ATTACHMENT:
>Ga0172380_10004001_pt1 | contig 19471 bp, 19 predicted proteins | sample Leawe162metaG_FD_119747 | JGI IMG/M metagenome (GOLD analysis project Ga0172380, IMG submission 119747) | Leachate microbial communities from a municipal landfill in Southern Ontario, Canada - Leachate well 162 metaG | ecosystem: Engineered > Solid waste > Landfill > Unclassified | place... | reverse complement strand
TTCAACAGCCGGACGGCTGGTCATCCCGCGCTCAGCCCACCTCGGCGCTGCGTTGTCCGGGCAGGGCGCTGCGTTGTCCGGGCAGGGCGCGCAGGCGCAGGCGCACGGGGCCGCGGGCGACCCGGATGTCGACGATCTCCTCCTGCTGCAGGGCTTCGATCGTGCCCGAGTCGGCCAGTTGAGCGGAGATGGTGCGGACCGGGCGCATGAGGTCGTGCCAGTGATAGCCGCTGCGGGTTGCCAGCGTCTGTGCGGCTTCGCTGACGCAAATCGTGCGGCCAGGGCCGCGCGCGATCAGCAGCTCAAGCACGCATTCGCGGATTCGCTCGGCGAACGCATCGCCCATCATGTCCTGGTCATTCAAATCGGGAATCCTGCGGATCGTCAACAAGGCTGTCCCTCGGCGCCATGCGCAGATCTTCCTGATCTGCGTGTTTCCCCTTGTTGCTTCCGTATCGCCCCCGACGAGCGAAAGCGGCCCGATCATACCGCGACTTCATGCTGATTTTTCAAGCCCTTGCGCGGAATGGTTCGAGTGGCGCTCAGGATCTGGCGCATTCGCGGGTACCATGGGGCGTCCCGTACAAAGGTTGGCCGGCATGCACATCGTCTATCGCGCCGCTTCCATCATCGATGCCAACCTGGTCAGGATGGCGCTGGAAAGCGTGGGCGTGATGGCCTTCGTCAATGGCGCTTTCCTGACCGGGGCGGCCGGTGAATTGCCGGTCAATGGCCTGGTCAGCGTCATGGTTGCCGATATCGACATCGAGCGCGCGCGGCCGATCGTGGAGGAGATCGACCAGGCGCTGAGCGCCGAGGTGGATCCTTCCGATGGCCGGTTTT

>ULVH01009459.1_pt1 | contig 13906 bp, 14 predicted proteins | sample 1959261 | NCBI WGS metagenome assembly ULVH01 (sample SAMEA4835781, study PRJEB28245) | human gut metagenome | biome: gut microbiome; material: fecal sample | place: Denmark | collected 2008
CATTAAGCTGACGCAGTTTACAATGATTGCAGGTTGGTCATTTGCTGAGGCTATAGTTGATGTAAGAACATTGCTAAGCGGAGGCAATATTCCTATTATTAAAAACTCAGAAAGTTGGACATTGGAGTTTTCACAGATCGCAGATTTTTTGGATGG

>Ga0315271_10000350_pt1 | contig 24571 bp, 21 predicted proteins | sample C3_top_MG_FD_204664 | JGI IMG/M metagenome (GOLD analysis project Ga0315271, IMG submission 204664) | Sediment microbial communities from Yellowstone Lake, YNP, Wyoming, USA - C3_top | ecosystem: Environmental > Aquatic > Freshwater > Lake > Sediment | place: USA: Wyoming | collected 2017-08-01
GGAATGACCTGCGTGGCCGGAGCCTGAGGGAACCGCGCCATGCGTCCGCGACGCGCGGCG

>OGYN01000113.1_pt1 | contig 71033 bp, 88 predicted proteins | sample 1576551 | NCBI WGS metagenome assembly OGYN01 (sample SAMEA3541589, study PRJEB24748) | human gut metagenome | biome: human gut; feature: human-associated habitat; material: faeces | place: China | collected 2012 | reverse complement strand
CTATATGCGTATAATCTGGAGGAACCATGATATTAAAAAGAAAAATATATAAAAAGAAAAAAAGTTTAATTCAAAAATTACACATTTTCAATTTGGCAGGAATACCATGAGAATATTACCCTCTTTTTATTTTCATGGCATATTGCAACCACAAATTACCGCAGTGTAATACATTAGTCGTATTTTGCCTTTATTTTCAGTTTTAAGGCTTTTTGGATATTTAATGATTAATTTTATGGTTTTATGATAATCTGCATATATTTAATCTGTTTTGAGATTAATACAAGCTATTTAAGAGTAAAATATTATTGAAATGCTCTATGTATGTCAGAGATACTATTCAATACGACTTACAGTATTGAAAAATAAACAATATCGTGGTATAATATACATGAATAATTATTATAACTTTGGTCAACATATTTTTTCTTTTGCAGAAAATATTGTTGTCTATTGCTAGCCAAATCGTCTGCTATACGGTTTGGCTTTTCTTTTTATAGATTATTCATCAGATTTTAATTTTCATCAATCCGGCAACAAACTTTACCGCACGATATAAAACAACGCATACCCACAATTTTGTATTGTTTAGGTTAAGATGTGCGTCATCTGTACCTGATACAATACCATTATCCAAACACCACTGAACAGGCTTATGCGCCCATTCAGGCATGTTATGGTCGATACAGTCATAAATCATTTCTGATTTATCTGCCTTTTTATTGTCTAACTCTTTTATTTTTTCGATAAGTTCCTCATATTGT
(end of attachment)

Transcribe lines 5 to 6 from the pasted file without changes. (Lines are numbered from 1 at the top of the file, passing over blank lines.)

>Ga0315271_10000350_pt1 | contig 24571 bp, 21 predicted proteins | sample C3_top_MG_FD_204664 | JGI IMG/M metagenome (GOLD analysis project Ga0315271, IMG submission 204664) | Sediment microbial communities from Yellowstone Lake, YNP, Wyoming, USA - C3_top | ecosystem: Environmental > Aquatic > Freshwater > Lake > Sediment | place: USA: Wyoming | collected 2017-08-01
GGAATGACCTGCGTGGCCGGAGCCTGAGGGAACCGCGCCATGCGTCCGCGACGCGCGGCG